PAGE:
Huey Long by T. Harry WilliamsWho was Huey Long? He was an extraordinary figure in American political history – a great natural politician who looked, and often seemed to behave, like a caricature of the redneck Southern politico. Yet, at the time of his death, he had become a serious rival to Franklin Roosevelt for the presidency. In this biography, the first full-scale analysis of Long, this intriguing and incredible man stands wholly revealed and understood.
The eminent historian T. Harry Williams has created a work masterly in its scope and detail. This award-winning biography brings fresh life to the sensation-ridden years when Long became a figure of national importance. Huey Long was winner of the Pulitzer Prize and National Book Award.
Huey Long posed the most potent political challenge to Franklin Roosevelt in the first few years of his New Deal administration. How much of a challenge has long been a subject of debate among political analysts and historians, but FDR himself regarded Long as "one of the two most dangerous men in America" the other being General Douglas MacArthur. The concern was great enough for the Democratic National Committee to commission a secret political poll perhaps the first use of polling for this purpose to gauge his appeal; it found that he could get as much as 11 percent] of the vote if he ran as a third party candidate in Long first came to national notice when he became governor of Louisiana in ; he ruled the state as a virtual dictator but his corruption and dictatorship had a progressive side to it, including massive public works programs, improved public education and public health, and even some restrictions on corporate power in the state. Elected to the U.
Huey Pierce Long Jr. August 30, — September 10, , nicknamed " The Kingfish ", was an American politician who served as the 40th governor of Louisiana from to and was a member of the United States Senate from until his assassination in As the political leader of Louisiana , he commanded wide networks of supporters and was willing to take forceful and dictatorial action. He established the long-term political dominance and dynasty of the Long family. During Long's years in power, large expansions were made in infrastructure, education and health care.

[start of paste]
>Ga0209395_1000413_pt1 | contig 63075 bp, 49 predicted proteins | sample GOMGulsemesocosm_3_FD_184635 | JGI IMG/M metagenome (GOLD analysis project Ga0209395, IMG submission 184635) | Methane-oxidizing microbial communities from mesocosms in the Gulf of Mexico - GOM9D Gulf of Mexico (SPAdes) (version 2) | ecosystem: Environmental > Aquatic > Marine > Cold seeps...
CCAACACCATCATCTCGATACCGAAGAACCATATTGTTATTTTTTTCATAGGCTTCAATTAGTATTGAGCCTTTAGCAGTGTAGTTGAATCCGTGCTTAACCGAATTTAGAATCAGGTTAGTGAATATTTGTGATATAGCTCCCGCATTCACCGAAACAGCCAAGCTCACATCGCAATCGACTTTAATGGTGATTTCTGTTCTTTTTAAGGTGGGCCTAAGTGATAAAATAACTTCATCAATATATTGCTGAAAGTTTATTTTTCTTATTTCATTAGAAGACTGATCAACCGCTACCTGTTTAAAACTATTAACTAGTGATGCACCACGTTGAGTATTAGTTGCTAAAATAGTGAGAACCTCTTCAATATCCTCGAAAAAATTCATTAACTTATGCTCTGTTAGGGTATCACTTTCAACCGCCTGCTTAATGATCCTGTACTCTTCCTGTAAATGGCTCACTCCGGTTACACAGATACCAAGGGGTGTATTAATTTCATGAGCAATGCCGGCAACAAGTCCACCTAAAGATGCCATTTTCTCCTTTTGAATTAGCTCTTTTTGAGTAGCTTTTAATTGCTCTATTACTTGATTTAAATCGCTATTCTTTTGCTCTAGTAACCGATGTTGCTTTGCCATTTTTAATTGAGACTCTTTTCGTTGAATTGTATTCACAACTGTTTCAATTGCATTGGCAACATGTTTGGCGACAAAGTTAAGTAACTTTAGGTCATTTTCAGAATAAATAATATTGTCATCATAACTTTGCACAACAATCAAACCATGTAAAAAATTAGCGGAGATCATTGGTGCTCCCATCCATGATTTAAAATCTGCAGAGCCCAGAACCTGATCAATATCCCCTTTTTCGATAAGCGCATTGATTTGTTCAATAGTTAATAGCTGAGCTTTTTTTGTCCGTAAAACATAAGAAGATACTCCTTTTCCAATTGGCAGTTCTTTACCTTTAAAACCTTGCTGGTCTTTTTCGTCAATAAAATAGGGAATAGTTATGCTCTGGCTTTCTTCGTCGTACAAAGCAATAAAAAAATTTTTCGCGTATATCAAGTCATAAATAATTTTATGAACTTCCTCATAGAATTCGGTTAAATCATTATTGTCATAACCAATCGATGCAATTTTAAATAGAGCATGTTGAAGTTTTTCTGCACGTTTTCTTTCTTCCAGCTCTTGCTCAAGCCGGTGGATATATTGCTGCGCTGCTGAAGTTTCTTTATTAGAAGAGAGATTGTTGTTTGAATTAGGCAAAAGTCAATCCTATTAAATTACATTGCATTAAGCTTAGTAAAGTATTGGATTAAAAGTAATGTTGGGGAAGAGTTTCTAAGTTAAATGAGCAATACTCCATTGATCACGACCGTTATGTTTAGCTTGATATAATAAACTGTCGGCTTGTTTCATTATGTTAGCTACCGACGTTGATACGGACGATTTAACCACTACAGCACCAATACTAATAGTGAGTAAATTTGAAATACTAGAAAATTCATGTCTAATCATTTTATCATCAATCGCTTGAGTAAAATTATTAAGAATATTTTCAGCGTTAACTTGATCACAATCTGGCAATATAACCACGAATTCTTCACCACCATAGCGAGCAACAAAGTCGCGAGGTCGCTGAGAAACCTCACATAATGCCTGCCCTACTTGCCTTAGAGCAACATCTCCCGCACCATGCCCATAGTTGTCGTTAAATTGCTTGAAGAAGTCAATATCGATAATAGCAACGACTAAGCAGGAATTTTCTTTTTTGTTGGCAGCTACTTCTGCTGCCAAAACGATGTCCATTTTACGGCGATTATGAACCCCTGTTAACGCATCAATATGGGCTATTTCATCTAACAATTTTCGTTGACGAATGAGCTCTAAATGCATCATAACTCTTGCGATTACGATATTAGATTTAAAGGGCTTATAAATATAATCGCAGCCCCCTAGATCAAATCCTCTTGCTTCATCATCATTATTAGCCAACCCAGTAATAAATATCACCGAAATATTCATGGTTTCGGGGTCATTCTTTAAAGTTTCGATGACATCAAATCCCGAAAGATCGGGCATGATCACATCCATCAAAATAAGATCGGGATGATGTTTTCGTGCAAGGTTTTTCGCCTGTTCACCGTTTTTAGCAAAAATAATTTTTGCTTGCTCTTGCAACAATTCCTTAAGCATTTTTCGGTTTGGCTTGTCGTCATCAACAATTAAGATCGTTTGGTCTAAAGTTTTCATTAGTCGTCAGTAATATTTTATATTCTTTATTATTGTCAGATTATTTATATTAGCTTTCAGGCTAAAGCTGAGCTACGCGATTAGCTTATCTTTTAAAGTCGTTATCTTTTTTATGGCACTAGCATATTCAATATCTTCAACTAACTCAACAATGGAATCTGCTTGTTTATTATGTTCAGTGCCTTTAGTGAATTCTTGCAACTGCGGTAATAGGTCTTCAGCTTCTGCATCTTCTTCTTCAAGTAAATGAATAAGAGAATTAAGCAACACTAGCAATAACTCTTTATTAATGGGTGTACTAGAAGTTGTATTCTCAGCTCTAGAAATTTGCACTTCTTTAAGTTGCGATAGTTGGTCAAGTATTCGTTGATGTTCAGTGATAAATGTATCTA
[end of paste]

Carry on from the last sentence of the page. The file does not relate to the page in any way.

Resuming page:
By Long had already established himself as a figure of national consequence, though he had only arrived in Washington at the start of the year. It had been a debut, however, that the capital was still talking about. There is a wellestablished rule that not only are freshman senators supposed to be silent, they are supposed to be invisible. But on his first day in the Senate, Huey bounced onto the Senate floor, slapped one distinguished senator on the back, poked an Old Guard Republican in the ribs, and ran around the chamber telling everyone the Kingfish had arrived—all the while puffing on a big cigar, in violation of Senate rules. By the end of the week, Long had attracted more attention than had been accorded a freshman senator in many, many years. But he drew attention, too, because at a time in the Great Depression when twelve million people were unemployed, he was the best-known advocate of an ancient panacea: sharing the wealth. A few weeks after he took his Senate seat, he introduced a resolution to limit fortunes to one hundred million dollars—and divide up the residue.
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The Man, His Mission and Legacy
Huey Long was a fiery and charismatic Louisiana politician who moved up the ranks at a young age. Branded a demagogue and radical by his opponents, and known for turning his back on established processes to gain political victories, Long controlled a vast political machine in the name of courting working class and poor constituents. Long was born on August 30, , in rural north central Louisiana , the seventh child in his family. His hometown of Winnfield was in one of the poorest parishes in the state, but the Longs, farmers with livestock, were relatively well off. Long was known for his avid reading, photographic memory and an audacious personality with no inhibitions about offering his opinion. During high school, Long won a scholarship to Louisiana State University in a debate competition. His older brother George paid for attendance at Oklahoma Baptist University to become a preacher, but Long never registered.